My thoughts on the demise of Labor Day

Tree thinning camp, 1982

I used to be a laborer. Now I’m a “service provider.”

For the first twenty years of my working life, I worked with my hands. I started out on the butcher floor of a meat packing plant, built trails and fought fires for the Forest Service, wielded a chainsaw as a tree thinner, and repaired fishing boats in a shipyard. I know about sweat, fatigue and aching muscles, as well as the satisfaction of seeing a job well done.

Now I guess you’d say I’m a “religious services provider.” I love what I do, but it’s more like mental and emotional labor than physical labor.

It used to be that we held manual labor in high esteem. The farmer, the logger, and the fisherman were kings of their own worlds. Cooks, seamstresses, and factory workers held their heads high. But now everyone wants to work in the virtual economy: programmers, designers, producers, and consultants.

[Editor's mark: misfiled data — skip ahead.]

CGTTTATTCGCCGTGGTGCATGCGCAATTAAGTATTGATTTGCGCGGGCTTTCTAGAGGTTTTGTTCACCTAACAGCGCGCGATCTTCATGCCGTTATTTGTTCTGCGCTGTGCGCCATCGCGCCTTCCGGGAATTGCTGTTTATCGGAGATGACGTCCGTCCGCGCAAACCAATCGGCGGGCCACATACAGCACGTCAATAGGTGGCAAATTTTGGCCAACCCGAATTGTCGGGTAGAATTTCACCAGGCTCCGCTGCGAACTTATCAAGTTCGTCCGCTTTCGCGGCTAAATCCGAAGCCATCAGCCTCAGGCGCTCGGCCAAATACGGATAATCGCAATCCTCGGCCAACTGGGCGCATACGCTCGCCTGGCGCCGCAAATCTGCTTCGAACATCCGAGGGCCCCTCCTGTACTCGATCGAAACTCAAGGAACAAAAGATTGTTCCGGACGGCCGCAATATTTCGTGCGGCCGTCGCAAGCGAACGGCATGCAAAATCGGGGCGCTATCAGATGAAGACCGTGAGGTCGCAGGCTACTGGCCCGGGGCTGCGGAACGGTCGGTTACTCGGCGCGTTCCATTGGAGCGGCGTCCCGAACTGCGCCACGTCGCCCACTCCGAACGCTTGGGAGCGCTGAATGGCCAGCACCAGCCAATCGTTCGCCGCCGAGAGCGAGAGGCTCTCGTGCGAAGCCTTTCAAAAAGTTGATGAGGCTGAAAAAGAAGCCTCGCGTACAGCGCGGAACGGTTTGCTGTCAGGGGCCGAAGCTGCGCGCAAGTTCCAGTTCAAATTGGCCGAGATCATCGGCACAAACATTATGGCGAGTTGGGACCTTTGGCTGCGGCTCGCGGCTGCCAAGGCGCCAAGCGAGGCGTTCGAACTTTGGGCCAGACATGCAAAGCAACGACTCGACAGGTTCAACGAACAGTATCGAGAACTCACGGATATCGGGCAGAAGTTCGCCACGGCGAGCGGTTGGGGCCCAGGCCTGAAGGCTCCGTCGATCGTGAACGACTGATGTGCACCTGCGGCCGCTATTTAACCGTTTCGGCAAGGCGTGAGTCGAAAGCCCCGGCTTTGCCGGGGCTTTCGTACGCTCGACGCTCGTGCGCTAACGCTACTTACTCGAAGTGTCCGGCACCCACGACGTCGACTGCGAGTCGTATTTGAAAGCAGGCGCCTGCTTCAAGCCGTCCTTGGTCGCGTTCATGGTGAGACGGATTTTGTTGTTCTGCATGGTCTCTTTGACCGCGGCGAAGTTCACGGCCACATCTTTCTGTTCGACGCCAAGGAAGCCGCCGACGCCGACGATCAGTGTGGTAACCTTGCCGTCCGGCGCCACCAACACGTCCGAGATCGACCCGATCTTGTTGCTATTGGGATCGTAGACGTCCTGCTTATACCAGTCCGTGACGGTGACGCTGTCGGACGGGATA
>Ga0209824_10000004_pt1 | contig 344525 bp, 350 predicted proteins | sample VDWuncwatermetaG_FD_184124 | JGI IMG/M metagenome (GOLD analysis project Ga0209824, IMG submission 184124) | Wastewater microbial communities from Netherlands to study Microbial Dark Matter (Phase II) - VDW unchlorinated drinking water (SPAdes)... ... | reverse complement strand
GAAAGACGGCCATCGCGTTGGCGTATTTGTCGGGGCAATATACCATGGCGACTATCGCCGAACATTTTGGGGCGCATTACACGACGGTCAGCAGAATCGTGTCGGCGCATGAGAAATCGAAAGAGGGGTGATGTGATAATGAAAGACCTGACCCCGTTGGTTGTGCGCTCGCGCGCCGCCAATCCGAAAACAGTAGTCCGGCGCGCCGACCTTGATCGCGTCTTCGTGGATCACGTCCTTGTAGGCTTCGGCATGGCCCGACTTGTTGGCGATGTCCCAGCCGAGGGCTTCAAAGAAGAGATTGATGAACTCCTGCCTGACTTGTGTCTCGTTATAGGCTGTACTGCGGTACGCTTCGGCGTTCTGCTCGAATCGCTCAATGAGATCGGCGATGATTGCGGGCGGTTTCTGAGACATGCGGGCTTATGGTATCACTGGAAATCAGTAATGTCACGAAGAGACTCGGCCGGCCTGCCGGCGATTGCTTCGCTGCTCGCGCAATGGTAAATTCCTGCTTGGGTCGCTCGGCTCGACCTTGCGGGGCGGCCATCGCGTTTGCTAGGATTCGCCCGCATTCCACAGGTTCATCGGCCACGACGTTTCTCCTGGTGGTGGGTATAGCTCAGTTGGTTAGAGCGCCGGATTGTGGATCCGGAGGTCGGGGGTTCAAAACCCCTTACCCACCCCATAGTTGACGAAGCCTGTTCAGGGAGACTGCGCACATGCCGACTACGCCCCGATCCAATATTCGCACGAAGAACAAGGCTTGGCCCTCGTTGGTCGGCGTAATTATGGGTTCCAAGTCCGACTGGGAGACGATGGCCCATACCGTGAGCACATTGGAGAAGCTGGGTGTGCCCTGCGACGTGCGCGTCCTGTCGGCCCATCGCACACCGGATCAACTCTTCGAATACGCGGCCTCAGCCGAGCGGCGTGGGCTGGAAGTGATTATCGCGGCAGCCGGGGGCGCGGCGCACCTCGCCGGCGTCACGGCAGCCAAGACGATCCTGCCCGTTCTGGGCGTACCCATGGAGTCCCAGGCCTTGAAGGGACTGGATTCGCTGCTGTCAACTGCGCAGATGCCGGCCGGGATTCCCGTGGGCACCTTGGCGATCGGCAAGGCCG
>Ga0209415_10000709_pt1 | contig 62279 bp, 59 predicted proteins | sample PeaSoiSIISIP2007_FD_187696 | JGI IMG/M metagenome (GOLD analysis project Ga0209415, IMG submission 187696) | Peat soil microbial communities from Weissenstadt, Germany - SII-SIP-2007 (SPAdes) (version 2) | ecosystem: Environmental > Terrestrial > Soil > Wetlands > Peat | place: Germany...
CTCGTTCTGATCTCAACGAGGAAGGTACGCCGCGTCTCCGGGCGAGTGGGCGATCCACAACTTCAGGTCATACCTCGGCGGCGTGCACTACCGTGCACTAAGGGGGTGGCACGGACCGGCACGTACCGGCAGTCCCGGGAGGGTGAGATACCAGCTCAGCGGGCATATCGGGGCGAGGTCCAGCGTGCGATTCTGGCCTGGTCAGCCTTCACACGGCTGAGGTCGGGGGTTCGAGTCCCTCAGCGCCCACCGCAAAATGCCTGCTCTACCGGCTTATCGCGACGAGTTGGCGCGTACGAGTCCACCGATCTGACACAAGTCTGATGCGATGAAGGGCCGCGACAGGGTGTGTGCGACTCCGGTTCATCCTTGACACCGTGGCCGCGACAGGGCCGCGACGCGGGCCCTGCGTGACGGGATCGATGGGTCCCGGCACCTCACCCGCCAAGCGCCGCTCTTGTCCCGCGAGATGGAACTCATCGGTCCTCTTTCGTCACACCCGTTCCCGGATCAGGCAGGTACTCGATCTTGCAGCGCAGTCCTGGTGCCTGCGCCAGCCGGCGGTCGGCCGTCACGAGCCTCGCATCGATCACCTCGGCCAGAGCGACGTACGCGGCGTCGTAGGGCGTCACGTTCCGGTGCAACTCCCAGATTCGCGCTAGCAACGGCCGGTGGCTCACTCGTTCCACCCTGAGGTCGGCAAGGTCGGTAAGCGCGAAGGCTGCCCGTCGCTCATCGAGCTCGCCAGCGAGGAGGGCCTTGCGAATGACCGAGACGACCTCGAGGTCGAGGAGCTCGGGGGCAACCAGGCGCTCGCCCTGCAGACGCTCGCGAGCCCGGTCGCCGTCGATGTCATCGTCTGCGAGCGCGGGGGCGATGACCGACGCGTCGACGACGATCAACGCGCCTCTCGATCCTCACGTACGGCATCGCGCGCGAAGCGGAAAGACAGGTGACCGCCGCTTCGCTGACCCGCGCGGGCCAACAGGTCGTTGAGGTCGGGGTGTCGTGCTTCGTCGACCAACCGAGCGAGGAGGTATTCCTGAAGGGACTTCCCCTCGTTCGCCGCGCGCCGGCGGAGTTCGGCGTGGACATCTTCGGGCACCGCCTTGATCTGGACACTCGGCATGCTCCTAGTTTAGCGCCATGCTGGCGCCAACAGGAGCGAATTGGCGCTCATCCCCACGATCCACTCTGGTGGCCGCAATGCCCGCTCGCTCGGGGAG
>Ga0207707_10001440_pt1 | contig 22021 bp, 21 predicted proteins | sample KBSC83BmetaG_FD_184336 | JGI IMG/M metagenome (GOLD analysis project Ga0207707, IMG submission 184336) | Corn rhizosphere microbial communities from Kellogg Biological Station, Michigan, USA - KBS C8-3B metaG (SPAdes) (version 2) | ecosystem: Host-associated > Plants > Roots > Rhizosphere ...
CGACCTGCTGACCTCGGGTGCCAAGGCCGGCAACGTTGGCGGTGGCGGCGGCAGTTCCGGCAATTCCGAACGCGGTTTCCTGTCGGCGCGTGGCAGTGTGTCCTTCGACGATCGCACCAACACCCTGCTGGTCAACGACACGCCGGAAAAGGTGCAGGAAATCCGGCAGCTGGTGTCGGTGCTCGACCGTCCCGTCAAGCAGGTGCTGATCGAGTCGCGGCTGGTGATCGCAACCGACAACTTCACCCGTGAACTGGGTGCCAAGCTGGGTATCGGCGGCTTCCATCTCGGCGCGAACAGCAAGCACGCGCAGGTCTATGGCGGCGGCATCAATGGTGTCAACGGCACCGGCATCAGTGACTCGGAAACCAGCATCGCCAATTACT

Labor Day was originally a day to remember that we all depend on the fruits of one another’s labor, especially physical labor. But with the demise of unions, factories and the Protestant work ethic, no one really cares about Labor Day. I can understand why those who have been put out of work by factories going overseas might be resentful. No one values their sacrifice any more.

The reality is that we no longer live in an industrial economy, and we’re not sure what labor means anymore. Our labor is now a class system: high-paid tech workers and entrepeneurs, information professionals (doctors, lawyers, consultants), team workers (the Amazon masses), skilled labor (someone has to be a plumber), and at the bottom, the spurned unskilled labor. Maybe we should rename Labor Day. Here’s a few suggestions:

“Service Providers Day”

“Interdependence Day”

“Un-Labor Day”

“Virtual Labor Day”

What do you think? Any ideas?

 

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